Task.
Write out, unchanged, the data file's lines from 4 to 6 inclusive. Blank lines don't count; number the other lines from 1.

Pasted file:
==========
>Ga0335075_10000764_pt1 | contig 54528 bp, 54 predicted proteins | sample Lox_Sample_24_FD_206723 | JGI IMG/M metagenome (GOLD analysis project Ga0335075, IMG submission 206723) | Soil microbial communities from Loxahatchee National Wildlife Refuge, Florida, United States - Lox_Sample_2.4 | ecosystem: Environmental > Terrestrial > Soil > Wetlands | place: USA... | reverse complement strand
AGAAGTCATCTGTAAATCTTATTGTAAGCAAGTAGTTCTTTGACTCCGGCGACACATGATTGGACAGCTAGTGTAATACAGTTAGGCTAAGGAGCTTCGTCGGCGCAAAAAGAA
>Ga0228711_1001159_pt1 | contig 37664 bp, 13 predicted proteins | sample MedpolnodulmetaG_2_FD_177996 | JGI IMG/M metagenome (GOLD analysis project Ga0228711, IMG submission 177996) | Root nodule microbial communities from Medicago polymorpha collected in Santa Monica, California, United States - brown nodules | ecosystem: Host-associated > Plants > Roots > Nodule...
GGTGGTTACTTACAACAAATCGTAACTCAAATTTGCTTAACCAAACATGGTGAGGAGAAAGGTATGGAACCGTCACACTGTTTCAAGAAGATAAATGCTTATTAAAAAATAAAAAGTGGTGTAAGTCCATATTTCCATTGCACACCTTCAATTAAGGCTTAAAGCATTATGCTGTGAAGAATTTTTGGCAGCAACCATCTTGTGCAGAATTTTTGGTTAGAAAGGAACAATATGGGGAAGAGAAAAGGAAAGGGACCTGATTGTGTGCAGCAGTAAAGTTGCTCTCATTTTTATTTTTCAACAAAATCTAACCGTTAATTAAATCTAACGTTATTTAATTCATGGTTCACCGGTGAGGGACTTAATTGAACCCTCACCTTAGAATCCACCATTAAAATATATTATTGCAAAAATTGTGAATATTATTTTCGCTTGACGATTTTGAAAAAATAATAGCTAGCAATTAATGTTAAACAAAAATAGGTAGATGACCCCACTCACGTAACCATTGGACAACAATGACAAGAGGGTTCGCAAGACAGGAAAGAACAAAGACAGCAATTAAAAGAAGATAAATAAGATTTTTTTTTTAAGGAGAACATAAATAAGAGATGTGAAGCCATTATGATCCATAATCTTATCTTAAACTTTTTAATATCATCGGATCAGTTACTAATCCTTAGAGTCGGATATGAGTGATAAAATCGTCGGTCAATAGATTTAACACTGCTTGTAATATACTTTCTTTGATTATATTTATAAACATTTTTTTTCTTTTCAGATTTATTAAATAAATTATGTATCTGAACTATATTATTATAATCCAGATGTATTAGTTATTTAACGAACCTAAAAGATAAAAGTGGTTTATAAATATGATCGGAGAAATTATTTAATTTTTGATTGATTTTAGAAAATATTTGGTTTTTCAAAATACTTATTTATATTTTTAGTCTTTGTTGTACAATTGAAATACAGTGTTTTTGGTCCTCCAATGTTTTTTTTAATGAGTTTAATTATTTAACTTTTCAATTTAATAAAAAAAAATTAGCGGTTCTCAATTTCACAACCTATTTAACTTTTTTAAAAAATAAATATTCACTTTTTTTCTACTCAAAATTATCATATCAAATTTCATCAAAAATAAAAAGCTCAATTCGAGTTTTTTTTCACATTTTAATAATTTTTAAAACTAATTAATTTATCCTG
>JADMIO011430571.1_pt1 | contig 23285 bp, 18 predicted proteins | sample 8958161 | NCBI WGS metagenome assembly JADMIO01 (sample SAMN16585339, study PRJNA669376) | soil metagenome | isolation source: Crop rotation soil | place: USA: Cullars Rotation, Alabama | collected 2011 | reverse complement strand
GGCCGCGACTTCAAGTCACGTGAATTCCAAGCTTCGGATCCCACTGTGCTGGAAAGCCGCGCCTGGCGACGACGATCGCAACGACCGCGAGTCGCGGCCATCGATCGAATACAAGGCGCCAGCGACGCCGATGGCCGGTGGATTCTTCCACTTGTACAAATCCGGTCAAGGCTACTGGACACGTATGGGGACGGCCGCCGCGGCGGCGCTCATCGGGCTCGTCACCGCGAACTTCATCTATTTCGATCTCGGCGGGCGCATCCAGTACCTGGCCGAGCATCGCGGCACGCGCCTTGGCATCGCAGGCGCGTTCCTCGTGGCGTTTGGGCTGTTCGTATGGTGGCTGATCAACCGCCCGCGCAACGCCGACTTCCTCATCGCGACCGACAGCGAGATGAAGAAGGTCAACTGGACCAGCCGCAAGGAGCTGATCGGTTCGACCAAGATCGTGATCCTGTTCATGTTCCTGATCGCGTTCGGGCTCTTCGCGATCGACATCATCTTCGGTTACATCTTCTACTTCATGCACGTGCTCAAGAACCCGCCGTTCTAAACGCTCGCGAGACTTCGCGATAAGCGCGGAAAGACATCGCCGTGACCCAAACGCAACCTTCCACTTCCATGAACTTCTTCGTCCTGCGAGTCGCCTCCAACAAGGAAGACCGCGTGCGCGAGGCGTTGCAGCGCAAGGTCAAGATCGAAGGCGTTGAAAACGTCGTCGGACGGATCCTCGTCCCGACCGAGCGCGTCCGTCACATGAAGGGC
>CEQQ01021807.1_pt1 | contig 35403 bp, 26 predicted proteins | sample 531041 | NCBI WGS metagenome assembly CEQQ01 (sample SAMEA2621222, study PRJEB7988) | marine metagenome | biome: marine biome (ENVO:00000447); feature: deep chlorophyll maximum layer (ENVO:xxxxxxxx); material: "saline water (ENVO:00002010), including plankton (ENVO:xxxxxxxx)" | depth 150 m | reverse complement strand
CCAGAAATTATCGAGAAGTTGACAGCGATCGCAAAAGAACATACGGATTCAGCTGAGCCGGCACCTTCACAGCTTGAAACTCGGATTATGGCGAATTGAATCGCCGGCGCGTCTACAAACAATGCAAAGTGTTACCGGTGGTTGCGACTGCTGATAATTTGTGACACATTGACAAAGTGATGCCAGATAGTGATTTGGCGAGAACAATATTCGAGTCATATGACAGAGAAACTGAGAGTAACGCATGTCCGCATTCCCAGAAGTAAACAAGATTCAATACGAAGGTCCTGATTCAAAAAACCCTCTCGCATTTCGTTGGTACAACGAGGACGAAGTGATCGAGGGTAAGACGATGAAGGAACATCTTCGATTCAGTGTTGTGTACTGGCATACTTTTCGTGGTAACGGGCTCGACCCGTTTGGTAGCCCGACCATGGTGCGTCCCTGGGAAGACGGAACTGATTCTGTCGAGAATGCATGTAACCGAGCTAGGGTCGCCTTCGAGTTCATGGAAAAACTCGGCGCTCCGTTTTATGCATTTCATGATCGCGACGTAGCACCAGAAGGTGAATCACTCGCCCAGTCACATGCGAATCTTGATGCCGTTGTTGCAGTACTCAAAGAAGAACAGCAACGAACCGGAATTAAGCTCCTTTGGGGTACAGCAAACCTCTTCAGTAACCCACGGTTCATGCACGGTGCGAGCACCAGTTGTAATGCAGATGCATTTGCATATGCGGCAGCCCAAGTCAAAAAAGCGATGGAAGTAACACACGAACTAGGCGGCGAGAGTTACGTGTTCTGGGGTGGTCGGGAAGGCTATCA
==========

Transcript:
GGTGGTTACTTACAACAAATCGTAACTCAAATTTGCTTAACCAAACATGGTGAGGAGAAAGGTATGGAACCGTCACACTGTTTCAAGAAGATAAATGCTTATTAAAAAATAAAAAGTGGTGTAAGTCCATATTTCCATTGCACACCTTCAATTAAGGCTTAAAGCATTATGCTGTGAAGAATTTTTGGCAGCAACCATCTTGTGCAGAATTTTTGGTTAGAAAGGAACAATATGGGGAAGAGAAAAGGAAAGGGACCTGATTGTGTGCAGCAGTAAAGTTGCTCTCATTTTTATTTTTCAACAAAATCTAACCGTTAATTAAATCTAACGTTATTTAATTCATGGTTCACCGGTGAGGGACTTAATTGAACCCTCACCTTAGAATCCACCATTAAAATATATTATTGCAAAAATTGTGAATATTATTTTCGCTTGACGATTTTGAAAAAATAATAGCTAGCAATTAATGTTAAACAAAAATAGGTAGATGACCCCACTCACGTAACCATTGGACAACAATGACAAGAGGGTTCGCAAGACAGGAAAGAACAAAGACAGCAATTAAAAGAAGATAAATAAGATTTTTTTTTTAAGGAGAACATAAATAAGAGATGTGAAGCCATTATGATCCATAATCTTATCTTAAACTTTTTAATATCATCGGATCAGTTACTAATCCTTAGAGTCGGATATGAGTGATAAAATCGTCGGTCAATAGATTTAACACTGCTTGTAATATACTTTCTTTGATTATATTTATAAACATTTTTTTTCTTTTCAGATTTATTAAATAAATTATGTATCTGAACTATATTATTATAATCCAGATGTATTAGTTATTTAACGAACCTAAAAGATAAAAGTGGTTTATAAATATGATCGGAGAAATTATTTAATTTTTGATTGATTTTAGAAAATATTTGGTTTTTCAAAATACTTATTTATATTTTTAGTCTTTGTTGTACAATTGAAATACAGTGTTTTTGGTCCTCCAATGTTTTTTTTAATGAGTTTAATTATTTAACTTTTCAATTTAATAAAAAAAAATTAGCGGTTCTCAATTTCACAACCTATTTAACTTTTTTAAAAAATAAATATTCACTTTTTTTCTACTCAAAATTATCATATCAAATTTCATCAAAAATAAAAAGCTCAATTCGAGTTTTTTTTCACATTTTAATAATTTTTAAAACTAATTAATTTATCCTG
>JADMIO011430571.1_pt1 | contig 23285 bp, 18 predicted proteins | sample 8958161 | NCBI WGS metagenome assembly JADMIO01 (sample SAMN16585339, study PRJNA669376) | soil metagenome | isolation source: Crop rotation soil | place: USA: Cullars Rotation, Alabama | collected 2011 | reverse complement strand
GGCCGCGACTTCAAGTCACGTGAATTCCAAGCTTCGGATCCCACTGTGCTGGAAAGCCGCGCCTGGCGACGACGATCGCAACGACCGCGAGTCGCGGCCATCGATCGAATACAAGGCGCCAGCGACGCCGATGGCCGGTGGATTCTTCCACTTGTACAAATCCGGTCAAGGCTACTGGACACGTATGGGGACGGCCGCCGCGGCGGCGCTCATCGGGCTCGTCACCGCGAACTTCATCTATTTCGATCTCGGCGGGCGCATCCAGTACCTGGCCGAGCATCGCGGCACGCGCCTTGGCATCGCAGGCGCGTTCCTCGTGGCGTTTGGGCTGTTCGTATGGTGGCTGATCAACCGCCCGCGCAACGCCGACTTCCTCATCGCGACCGACAGCGAGATGAAGAAGGTCAACTGGACCAGCCGCAAGGAGCTGATCGGTTCGACCAAGATCGTGATCCTGTTCATGTTCCTGATCGCGTTCGGGCTCTTCGCGATCGACATCATCTTCGGTTACATCTTCTACTTCATGCACGTGCTCAAGAACCCGCCGTTCTAAACGCTCGCGAGACTTCGCGATAAGCGCGGAAAGACATCGCCGTGACCCAAACGCAACCTTCCACTTCCATGAACTTCTTCGTCCTGCGAGTCGCCTCCAACAAGGAAGACCGCGTGCGCGAGGCGTTGCAGCGCAAGGTCAAGATCGAAGGCGTTGAAAACGTCGTCGGACGGATCCTCGTCCCGACCGAGCGCGTCCGTCACATGAAGGGC